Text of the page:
Social Media and Skin Cancer
Social Media can have a beneficial influence on society when it comes to skin cancer prevention
Social media is notorious for its impact on teens today, but apps such as Snapchat, Instagram, and Facebook can also have a beneficial influence on society at large. In fact, social media and skin cancer can actually be linked. With tanning practices being heavily advertised on social media, and also being a major contributor to skin cancer, researchers reviewed the potential of social media platforms in skin cancer prevention.
Social Media Can Encourage Skin Cancer-Causing and Skin Cancer Prevention Techniques
The rate of skin cancer is increasing in America, and melanoma, the deadliest form of skin cancer, is most common in individuals who are 15 to 29 years old.[2,3] UV exposure has long been associated with skin cancer, but 55% of teenagers have indoor tanned, and thus, increased their exposure to UV rays at some point in their lives. When analyzing tanning itself, researchers identified that many teens tanned to conform to beauty standards, with social media also being used by the tanning industry to reinforce these principles.[5,6] With this, many researchers focused on reducing the rate of indoor tanning, thereby reducing the risk of skin cancer, through social media.
One study found that when one school used social media to warn against skin cancer and the dangers of indoor tanning, the use of tanning salons among the school’s students decreased by 40% after the social media initiative. Like efforts have also been made by the Surgeon General’s Call to Action to Prevent Skin Cancer initiative, which identified social media as a major tool to educate the public about skin cancer risks, encourage skin cancer prevention campaigns, and restrict the tanning industry’s advertisements.
Social Media Can Change How We See Skin Cancer Prevention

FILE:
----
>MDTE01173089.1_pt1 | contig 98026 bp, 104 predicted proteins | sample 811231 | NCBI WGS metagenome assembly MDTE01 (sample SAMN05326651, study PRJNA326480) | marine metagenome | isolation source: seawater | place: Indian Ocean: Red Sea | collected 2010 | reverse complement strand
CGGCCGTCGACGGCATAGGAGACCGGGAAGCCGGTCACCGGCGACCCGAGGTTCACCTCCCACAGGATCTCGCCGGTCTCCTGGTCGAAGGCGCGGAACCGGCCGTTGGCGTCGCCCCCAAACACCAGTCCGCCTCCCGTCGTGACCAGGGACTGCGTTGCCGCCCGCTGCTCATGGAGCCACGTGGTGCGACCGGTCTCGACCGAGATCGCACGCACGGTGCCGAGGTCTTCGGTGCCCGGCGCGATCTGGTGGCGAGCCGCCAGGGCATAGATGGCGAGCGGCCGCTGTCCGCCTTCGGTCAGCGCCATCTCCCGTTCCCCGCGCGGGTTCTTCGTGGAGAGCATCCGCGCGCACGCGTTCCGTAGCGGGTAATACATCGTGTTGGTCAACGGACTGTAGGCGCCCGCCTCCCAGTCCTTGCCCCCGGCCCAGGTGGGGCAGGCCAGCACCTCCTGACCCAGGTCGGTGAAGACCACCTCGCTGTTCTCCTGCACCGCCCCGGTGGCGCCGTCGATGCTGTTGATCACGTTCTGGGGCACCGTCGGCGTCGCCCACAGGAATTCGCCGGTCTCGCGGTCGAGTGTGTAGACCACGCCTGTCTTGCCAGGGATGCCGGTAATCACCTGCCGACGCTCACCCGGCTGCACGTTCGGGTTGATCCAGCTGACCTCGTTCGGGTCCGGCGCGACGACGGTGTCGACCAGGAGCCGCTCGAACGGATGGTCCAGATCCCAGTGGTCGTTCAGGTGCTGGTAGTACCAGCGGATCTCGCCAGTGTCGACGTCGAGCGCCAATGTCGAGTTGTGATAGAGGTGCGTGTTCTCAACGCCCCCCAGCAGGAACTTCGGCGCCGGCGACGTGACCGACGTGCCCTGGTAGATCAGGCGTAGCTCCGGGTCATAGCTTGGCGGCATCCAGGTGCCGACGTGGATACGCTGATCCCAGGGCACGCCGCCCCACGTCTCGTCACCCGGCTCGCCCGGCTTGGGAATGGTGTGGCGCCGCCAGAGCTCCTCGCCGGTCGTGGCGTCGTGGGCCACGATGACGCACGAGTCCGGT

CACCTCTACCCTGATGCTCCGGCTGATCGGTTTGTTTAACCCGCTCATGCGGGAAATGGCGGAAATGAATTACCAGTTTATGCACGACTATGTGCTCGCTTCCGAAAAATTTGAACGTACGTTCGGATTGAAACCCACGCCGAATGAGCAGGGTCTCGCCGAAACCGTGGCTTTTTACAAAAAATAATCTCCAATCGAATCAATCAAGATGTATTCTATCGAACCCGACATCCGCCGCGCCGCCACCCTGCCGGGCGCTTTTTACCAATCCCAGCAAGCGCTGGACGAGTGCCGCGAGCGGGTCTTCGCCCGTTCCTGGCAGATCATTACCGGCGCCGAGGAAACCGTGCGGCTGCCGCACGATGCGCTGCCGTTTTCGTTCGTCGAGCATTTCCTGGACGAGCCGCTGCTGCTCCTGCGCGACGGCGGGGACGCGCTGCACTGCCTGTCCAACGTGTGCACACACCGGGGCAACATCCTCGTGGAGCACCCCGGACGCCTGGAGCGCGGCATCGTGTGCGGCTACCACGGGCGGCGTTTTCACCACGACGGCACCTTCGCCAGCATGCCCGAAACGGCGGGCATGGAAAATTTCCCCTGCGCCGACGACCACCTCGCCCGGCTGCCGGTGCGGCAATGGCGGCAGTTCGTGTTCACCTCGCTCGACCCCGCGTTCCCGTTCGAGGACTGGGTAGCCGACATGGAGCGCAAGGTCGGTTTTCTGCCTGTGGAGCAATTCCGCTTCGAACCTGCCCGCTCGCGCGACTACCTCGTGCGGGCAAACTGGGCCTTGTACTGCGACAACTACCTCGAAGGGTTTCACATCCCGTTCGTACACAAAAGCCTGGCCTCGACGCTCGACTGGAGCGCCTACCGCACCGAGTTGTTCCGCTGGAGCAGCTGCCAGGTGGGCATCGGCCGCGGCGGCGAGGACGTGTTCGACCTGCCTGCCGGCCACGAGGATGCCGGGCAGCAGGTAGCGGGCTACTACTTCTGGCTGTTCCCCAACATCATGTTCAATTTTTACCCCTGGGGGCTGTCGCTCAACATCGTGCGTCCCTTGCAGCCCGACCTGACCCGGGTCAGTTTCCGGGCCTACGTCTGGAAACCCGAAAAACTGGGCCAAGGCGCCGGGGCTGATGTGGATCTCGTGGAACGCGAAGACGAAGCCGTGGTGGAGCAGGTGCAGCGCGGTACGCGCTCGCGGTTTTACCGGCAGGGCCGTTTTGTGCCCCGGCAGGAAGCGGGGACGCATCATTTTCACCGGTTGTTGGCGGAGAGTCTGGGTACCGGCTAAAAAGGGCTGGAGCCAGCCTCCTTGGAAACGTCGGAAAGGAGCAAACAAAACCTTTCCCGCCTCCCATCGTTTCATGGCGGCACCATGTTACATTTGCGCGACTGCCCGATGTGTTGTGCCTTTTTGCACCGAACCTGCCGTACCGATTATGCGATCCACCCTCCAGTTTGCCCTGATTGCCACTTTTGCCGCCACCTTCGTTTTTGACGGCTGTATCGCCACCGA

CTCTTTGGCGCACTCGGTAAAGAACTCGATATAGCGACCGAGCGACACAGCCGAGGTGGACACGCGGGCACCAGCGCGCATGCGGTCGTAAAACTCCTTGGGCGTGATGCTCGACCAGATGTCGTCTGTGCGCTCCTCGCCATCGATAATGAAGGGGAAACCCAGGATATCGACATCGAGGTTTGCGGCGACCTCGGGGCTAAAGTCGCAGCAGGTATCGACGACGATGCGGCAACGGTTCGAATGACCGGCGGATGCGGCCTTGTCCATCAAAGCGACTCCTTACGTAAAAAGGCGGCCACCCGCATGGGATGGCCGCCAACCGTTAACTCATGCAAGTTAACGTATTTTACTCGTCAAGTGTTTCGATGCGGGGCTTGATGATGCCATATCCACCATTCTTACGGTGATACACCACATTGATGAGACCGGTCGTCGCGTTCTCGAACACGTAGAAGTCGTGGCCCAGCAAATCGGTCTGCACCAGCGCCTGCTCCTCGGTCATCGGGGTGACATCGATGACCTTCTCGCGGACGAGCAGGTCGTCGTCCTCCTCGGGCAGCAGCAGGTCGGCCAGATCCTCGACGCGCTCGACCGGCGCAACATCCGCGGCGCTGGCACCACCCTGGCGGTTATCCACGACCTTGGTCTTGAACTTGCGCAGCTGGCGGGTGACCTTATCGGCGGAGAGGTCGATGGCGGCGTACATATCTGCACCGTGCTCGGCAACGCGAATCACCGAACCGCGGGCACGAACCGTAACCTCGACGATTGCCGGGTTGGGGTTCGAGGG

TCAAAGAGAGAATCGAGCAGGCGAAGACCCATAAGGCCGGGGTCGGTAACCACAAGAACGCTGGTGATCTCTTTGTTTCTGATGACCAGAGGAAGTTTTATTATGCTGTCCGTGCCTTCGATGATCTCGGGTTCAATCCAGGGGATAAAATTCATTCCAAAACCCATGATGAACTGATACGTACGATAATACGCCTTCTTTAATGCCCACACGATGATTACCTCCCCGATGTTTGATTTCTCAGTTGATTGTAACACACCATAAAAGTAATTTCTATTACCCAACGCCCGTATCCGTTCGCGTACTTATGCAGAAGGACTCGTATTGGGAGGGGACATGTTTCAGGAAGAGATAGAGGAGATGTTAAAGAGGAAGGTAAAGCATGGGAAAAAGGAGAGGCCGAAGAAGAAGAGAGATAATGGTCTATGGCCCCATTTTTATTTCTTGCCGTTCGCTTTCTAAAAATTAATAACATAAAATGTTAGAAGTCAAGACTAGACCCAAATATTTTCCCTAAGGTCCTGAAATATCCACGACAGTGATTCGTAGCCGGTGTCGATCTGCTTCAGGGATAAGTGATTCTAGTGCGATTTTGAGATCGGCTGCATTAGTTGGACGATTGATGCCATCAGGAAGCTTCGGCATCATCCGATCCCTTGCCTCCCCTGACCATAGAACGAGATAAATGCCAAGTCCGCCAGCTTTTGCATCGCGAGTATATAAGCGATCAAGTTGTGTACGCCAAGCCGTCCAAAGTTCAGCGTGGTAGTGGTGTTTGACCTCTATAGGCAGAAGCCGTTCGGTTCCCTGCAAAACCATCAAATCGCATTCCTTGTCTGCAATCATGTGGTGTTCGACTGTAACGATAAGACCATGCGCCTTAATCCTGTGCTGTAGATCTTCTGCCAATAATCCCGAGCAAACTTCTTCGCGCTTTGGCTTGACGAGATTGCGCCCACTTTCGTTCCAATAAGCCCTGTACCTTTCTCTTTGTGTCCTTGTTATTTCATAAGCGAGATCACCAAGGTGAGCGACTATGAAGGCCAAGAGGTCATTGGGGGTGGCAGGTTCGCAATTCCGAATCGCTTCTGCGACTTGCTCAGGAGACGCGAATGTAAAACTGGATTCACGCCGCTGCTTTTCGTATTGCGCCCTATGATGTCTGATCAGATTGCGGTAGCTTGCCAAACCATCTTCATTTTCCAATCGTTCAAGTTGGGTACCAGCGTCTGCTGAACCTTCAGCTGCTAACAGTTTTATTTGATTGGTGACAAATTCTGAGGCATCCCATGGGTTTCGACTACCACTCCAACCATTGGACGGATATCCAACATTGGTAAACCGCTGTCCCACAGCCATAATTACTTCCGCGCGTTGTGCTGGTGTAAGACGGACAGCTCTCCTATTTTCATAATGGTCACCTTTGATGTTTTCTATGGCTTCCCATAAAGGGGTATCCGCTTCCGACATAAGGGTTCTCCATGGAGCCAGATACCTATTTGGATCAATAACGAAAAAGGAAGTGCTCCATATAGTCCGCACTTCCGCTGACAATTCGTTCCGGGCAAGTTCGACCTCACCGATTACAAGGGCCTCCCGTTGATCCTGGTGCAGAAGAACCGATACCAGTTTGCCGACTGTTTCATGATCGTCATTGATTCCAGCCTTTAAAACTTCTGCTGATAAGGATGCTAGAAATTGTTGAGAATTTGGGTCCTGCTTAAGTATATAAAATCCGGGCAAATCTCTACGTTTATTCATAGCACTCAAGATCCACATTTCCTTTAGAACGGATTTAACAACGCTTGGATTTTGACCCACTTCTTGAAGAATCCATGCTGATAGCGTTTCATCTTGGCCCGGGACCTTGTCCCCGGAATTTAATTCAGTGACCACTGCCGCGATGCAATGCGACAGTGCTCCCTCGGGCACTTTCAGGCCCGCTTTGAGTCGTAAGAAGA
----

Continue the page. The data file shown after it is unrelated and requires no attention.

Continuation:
Skin cancer is a major health concern, and social media may be key to curbing the rate of this disease. While more social media efforts and research are being conducted to explore the potential of social media in skin cancer prevention, the power of today’s tweet may be a major contributor to the decrease of skin cancer tomorrow.
- Wehner MR, Shive ML, Chren MM, et al. Indoor tanning and non-melanoma skin cancer: systematic review and meta-analysis. BMJ.2012;345:e5909; PMID: 23033409 Link to research.
- Linos E, Swetter SM, Cockburn MG, et al. Increasing burden of melanoma in the United States. J Invest Dermatol.2009;129(7):1666-1674; PMID: 19131946 Link to research.
- Bleyer A, Viny A, Barr R. Cancer in 15- to 29-year-olds by primary site. Oncologist.2006;11(6):590-601; PMID: 16794238 Link to research.
- Wehner MR, Chren MM, Nameth D, et al. International prevalence of indoor tanning: a systematic review and meta-analysis. JAMA Dermatol.2014;150(4):390-400; PMID: 24477278 Link to research.
- Ricklefs CA, Asdigian NL, Kalra HL, et al. Indoor tanning promotions on social media in six US cities #UVTanning #tanning. Transl Behav Med.2016;6(2):260-270; PMID: 27356996 Link to research.
- Harrington CR, Beswick TC, Leitenberger J, et al. Addictive-like behaviours to ultraviolet light among frequent indoor tanners. Clin Exp Dermatol.2011;36(1):33-38; PMID: 20545951 Link to research.
- Aarestrup C, Bonnesen CT, Thygesen LC, et al. The effect of a school-based intervention on sunbed use in Danish pupils at continuation schools: a cluster-randomized controlled trial. J Adolesc Health.2014;54(2):214-220; PMID: 24119418 Link to research.
- Force USPST. Final Recommendation Statement. Link to research